The spread of COVID-19 and the response measures will impact on health and well-being within school community. These go beyond the immediate risk of infection. Social distancing and self-isolation will impact on physical and mental and emotional health, while all members of the school community will be faced with the risk or reality of losing loved ones.
Whether working remotely or not:
- There needs to be added focus on pastoral care and activities to support mental well-being. Guidance should emphasise giving support and care for learners and staff. This should draw on and point to the wide range of support services available.
- Schools/settings should uphold, promote and (where open) adhere to social distancing guidance.
- Schools/settings should give greater priority to ensuring learners are active providing more non-contact activities which promote physical activity e.g. games, dance, use of online exercise videos.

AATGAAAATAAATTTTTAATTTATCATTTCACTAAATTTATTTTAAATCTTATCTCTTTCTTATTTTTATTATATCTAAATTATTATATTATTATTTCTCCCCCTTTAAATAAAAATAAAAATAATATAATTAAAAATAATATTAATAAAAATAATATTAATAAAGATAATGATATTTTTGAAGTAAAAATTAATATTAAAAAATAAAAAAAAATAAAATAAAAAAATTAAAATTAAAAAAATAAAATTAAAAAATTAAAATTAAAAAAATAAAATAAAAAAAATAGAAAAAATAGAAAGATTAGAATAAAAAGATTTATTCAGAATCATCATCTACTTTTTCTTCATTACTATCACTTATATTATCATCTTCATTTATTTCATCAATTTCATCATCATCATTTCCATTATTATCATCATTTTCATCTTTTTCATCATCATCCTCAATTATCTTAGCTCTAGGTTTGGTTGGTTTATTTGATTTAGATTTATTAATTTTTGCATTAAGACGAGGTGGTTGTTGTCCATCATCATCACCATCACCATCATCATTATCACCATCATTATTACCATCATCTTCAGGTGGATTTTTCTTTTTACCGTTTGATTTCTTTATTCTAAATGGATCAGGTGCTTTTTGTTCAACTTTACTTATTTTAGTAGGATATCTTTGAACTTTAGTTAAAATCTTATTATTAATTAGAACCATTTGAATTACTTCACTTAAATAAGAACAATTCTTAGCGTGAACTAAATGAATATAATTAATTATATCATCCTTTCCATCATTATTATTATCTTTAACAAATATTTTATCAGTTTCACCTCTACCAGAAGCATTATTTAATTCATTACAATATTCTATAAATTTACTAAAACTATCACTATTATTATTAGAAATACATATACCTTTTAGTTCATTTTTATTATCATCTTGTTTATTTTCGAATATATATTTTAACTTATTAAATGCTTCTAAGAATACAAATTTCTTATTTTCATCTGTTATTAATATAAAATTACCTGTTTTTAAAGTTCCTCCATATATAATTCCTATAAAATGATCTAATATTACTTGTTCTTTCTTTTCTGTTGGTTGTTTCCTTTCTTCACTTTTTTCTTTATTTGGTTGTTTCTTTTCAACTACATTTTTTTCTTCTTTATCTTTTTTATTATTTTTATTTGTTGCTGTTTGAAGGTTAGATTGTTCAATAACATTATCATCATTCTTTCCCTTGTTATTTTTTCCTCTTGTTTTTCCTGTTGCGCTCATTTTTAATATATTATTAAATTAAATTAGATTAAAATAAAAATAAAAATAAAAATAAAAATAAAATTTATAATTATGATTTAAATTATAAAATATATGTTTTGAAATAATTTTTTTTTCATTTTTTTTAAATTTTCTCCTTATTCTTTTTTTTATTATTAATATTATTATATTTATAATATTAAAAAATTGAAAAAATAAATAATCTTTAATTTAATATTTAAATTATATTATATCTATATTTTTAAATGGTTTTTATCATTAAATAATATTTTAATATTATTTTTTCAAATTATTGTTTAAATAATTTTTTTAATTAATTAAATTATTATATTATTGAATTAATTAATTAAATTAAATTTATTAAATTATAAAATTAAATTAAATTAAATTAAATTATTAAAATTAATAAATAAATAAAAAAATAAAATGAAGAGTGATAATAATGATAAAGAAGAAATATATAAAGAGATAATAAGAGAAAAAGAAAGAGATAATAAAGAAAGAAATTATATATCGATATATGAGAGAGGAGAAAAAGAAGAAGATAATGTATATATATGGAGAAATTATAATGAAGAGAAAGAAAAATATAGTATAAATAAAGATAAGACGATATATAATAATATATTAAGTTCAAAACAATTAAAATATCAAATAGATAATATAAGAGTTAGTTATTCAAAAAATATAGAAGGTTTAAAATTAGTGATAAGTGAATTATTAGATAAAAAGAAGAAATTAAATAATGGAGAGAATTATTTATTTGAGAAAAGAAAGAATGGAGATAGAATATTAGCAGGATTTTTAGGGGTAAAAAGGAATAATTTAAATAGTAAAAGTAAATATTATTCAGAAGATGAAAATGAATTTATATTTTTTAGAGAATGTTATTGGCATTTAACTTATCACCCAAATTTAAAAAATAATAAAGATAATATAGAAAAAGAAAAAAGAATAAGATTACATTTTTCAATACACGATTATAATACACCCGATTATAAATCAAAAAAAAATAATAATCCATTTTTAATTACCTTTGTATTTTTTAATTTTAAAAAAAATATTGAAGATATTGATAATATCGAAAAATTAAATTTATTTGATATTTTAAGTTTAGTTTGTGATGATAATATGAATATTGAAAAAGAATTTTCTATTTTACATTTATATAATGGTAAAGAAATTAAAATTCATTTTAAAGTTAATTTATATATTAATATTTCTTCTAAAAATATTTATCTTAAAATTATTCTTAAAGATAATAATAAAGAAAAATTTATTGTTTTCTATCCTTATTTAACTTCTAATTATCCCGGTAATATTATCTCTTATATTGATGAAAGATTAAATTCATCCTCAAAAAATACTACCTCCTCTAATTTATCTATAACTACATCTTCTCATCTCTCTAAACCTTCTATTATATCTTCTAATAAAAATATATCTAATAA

- School/settings should also recognise the importance of developing strong relationships in supporting everyone’s mental and emotional health.
Q How should schools communicate with parents during this period?
Communication with parents is critical. Schools should maintain open lines of communication with parents, providing solidarity for the community:
- Ensure school community, including parents, understand guidelines on social distancing and self-isolation. If staff or children have symptoms outlined in the guidance, then they should self-isolate and follow public health guidance.
- Communication with parents and communities should be: visible, calm, clear and factual. The success of the defence against COVID-19 relies on continuing social order. Trust in institutions and our approach is critical to this.
- In working with learners remotely, schools will need to ensure parents understand that learning will continue and how this will work.